Patrick P. Kneeland, MD*, University of Colorado Anschutz Medical Campus, Aurora, CO;Theodora Tran, BS, University of Colorado School of Medicine, Aurora, CO and Lindsay McGuiness, MSN, RN, CMSRN, University of Colorado Hospital, Aurora, CO

Meeting: Hospital Medicine 2017, May 1-4, 2017; Las Vegas, Nev.

Abstract number: 176

Categories: Innovations Abstracts, Quality Improvement

Keywords: , , ,

Background: Practical and financial pressures have placed a renewed focus on improving the human experience of healthcare from both the patient and provider perspective. Despite this, aligning patients and interdisciplinary providers around meaningful experience improvement in the inpatient setting remains elusive. We sought to develop an innovative interdisciplinary design process for experience improvement on a medical inpatient unit.

Purpose: To utilize an interdisciplinary user-centered design process to co-create experience improvement strategies on a medical inpatient unit. 

Description: We conducted a 1-day, interdisciplinary experience improvement design session focused on a 24-bed medical unit. Participants included 4 attending hospitalists, 1 medical student, 8 nurses, 1 nurse manager, 1 pharmacist, 1 case manager, 1 social worker, 1 certified nursing assistant, and 1 process improvement specialist. The purpose was to design 4 human experience “Always Events” to be implemented by January 2017.

Significant background work on the unit included a review of HCAHPS data, multiple real-time patient interviews, and over 20 hours of patient and care team observation.  In addition, a series of interdisciplinary focus groups were completed to evaluate baseline provider experience. The background work identified 4 critical experience areas that became the focus for the design session: (1) Patient admission and onboarding, (2) Patient discharge, (3) Interdisciplinary communication, and (4) the question: “What would the unit look like if 100% of people working on the unit were proud to work here?”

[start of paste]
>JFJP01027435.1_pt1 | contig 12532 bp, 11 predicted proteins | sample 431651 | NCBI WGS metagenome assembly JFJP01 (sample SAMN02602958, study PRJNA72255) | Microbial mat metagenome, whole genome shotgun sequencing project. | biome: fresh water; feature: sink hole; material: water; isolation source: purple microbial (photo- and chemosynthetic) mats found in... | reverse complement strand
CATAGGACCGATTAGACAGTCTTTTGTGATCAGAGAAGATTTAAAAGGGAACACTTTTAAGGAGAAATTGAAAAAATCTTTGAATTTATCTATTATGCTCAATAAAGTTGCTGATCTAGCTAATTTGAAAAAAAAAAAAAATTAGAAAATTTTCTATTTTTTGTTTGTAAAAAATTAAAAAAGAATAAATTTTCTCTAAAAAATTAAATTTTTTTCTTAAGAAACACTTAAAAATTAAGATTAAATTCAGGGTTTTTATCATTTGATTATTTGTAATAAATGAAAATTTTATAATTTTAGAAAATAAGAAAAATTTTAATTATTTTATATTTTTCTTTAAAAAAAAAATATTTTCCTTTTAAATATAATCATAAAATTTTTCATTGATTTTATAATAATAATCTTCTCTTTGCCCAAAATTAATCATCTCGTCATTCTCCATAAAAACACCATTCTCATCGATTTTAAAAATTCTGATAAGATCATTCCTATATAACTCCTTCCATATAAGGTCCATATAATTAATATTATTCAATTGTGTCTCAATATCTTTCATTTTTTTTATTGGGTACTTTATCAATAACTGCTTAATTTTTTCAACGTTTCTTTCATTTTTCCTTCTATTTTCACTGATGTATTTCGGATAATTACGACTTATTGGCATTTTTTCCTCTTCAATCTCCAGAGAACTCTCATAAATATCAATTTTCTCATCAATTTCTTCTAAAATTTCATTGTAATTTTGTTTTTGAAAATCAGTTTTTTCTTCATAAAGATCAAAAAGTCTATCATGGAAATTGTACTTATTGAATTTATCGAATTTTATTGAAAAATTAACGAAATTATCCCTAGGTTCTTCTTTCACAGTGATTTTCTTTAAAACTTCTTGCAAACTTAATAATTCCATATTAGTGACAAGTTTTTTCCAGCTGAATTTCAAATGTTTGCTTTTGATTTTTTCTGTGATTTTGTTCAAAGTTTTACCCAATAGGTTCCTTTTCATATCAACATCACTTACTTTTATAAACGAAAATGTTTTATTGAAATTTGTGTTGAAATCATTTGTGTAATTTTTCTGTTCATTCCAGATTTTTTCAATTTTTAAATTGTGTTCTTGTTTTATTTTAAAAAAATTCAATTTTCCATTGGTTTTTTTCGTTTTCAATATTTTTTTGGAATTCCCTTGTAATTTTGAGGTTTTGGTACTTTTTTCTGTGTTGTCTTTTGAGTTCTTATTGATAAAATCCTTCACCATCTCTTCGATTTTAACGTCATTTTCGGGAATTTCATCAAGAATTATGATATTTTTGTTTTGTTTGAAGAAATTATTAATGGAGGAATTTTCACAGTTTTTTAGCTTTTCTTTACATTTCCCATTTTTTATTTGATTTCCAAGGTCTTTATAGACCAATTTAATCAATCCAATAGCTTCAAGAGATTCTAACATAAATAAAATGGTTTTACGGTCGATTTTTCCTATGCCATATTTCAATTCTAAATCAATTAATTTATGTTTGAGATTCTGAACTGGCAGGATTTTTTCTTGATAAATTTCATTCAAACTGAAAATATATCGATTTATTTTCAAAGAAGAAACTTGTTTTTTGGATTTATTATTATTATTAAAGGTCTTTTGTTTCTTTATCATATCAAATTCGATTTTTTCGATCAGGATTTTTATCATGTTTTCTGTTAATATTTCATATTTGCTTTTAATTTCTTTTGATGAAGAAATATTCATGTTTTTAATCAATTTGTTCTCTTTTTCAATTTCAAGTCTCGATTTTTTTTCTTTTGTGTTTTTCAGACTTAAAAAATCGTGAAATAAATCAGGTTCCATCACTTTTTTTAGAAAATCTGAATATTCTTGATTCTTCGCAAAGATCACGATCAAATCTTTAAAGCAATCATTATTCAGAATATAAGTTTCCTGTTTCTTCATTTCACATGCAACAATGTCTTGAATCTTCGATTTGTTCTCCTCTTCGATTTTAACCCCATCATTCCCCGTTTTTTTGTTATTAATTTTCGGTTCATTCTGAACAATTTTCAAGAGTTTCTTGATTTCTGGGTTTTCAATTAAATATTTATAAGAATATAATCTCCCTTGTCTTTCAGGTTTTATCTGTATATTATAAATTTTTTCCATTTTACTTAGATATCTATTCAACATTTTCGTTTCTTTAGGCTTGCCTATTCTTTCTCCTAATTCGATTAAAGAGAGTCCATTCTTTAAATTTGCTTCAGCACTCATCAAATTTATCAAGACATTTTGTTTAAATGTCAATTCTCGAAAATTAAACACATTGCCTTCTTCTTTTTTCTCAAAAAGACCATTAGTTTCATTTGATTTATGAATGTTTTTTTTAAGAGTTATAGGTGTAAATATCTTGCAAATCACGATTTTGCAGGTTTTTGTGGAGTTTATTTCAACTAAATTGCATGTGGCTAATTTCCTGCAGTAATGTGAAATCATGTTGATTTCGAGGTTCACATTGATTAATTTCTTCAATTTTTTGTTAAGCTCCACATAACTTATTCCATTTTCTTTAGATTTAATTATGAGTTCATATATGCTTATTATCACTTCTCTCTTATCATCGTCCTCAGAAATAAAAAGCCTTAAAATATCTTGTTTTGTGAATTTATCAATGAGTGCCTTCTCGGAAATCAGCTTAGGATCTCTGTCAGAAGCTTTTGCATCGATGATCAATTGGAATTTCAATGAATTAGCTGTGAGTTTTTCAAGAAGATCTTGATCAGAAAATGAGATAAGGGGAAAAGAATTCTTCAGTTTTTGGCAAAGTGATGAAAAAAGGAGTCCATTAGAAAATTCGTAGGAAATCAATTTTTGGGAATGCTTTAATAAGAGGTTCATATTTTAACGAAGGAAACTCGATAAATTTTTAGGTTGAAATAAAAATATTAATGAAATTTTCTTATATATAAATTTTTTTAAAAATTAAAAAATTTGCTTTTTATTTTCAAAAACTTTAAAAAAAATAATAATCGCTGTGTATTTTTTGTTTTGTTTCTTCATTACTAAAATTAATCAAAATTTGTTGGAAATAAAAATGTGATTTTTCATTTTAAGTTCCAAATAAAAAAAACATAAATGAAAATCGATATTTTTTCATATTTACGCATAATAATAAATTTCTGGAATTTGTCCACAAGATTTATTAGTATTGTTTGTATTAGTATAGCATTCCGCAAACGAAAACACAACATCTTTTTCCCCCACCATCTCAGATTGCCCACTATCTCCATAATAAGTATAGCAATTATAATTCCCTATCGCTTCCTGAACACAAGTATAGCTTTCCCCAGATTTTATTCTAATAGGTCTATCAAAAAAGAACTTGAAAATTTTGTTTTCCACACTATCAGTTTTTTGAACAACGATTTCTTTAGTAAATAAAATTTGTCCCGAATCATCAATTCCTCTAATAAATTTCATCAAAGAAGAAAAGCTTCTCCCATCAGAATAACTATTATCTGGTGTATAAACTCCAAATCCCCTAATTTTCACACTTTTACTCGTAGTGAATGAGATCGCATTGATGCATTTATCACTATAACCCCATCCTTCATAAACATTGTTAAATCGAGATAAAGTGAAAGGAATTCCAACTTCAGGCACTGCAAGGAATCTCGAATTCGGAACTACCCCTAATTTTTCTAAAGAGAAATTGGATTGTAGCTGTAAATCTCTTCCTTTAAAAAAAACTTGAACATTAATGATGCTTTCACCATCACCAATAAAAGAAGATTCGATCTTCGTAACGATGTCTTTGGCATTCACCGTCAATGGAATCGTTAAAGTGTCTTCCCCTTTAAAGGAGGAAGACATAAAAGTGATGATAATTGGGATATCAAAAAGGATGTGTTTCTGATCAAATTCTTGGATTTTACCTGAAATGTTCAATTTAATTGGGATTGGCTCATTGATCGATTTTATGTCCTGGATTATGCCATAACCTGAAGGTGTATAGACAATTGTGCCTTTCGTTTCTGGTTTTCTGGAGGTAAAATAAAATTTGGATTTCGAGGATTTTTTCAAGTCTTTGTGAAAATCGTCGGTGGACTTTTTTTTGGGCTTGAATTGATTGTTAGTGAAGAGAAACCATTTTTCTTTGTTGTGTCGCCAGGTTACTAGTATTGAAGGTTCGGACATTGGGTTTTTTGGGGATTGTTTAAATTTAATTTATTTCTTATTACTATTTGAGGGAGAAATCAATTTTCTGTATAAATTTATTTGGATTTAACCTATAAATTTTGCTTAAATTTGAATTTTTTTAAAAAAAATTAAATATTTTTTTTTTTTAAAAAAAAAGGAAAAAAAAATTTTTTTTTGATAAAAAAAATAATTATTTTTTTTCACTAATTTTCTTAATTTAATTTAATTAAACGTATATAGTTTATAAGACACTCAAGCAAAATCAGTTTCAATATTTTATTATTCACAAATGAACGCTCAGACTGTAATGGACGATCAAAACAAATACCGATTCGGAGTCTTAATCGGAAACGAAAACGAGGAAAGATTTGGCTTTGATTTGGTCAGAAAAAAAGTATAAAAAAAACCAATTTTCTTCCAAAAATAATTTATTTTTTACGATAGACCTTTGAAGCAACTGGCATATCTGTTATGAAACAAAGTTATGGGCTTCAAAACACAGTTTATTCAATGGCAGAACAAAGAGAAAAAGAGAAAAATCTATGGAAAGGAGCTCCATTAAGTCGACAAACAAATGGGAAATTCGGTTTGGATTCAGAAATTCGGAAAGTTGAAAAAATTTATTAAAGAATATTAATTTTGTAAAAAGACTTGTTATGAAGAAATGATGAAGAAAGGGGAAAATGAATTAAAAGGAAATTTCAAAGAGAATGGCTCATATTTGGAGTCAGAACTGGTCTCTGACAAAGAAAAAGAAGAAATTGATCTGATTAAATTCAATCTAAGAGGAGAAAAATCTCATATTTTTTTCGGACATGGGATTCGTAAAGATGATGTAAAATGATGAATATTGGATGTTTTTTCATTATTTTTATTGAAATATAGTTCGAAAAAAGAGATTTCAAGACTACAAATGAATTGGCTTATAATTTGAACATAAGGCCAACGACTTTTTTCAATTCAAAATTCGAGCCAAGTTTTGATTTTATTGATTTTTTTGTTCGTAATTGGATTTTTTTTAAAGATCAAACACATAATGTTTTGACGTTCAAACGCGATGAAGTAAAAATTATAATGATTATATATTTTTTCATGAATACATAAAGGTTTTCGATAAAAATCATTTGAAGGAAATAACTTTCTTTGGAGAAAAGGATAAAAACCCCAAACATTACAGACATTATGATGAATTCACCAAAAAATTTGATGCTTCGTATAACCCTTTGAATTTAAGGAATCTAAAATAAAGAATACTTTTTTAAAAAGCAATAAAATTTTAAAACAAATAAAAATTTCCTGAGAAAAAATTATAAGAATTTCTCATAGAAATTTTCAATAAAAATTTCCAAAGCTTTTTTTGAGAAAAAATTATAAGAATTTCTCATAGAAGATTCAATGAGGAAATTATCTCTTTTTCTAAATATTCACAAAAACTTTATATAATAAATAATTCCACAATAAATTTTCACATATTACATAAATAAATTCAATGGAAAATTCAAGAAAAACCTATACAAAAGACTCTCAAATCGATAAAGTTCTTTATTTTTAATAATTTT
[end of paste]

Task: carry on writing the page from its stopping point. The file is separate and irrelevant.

The first half of the design session focused on creative brainstorming in 5-person teams around the focus areas. Ideas were collated into related groups and nominal group technique was used to select 4 “big ideas.” Participants were then re-grouped into different teams and engaged in two 1-hour design cycles with the goal of prototyping “Always Events” around the 4 big ideas. After the first design cycle, teams received constructive feedback from the larger group that was incorporated into a second design cycle. Finally, teams presented their refined initiatives to executive stakeholders, who similarly provided feedback and support. The group developed 4 “Always Event” prototypes: (1) Twice monthly physician-nursing education sessions on the unit called the “Smash Up!” (2) An admission “time-out” conducted by the nurse and physician at the bedside, (3) An “appreciation” section of the nursing huddles at shift change, and (4) A discharge progress section of the patient whiteboard.

100% (n = 16) of surveyed participants found the design session to be effective at creating collaboration across disciplines and all found the session to be effective at promoting strategies for improving the experience of care. 3 of the 4 “Always Events” have been implemented on the unit with an early upward trend in patient experience scores (HCAHPS). 

Conclusions: Interdisciplinary experience design sessions can be effective at promoting healthcare experience design and engaging providers around creative reconnection to professional purpose. While these approaches may seem resource intensive, they are more likely to promote whole-unit engagement around shared goals when compared to traditional top-down improvement efforts.

To cite this abstract:

Kneeland, PP; Tran, T; McGuiness, L . APPLYING A USER-CENTERED DESIGN PROCESS TO CO-CREATE INPATIENT EXPERIENCE IMPROVEMENT STRATEGIES. Abstract published at Hospital Medicine 2017, May 1-4, 2017; Las Vegas, Nev. Abstract 176. Journal of Hospital Medicine. 2017; 12 (suppl 2). Accessed March 31, 2020.

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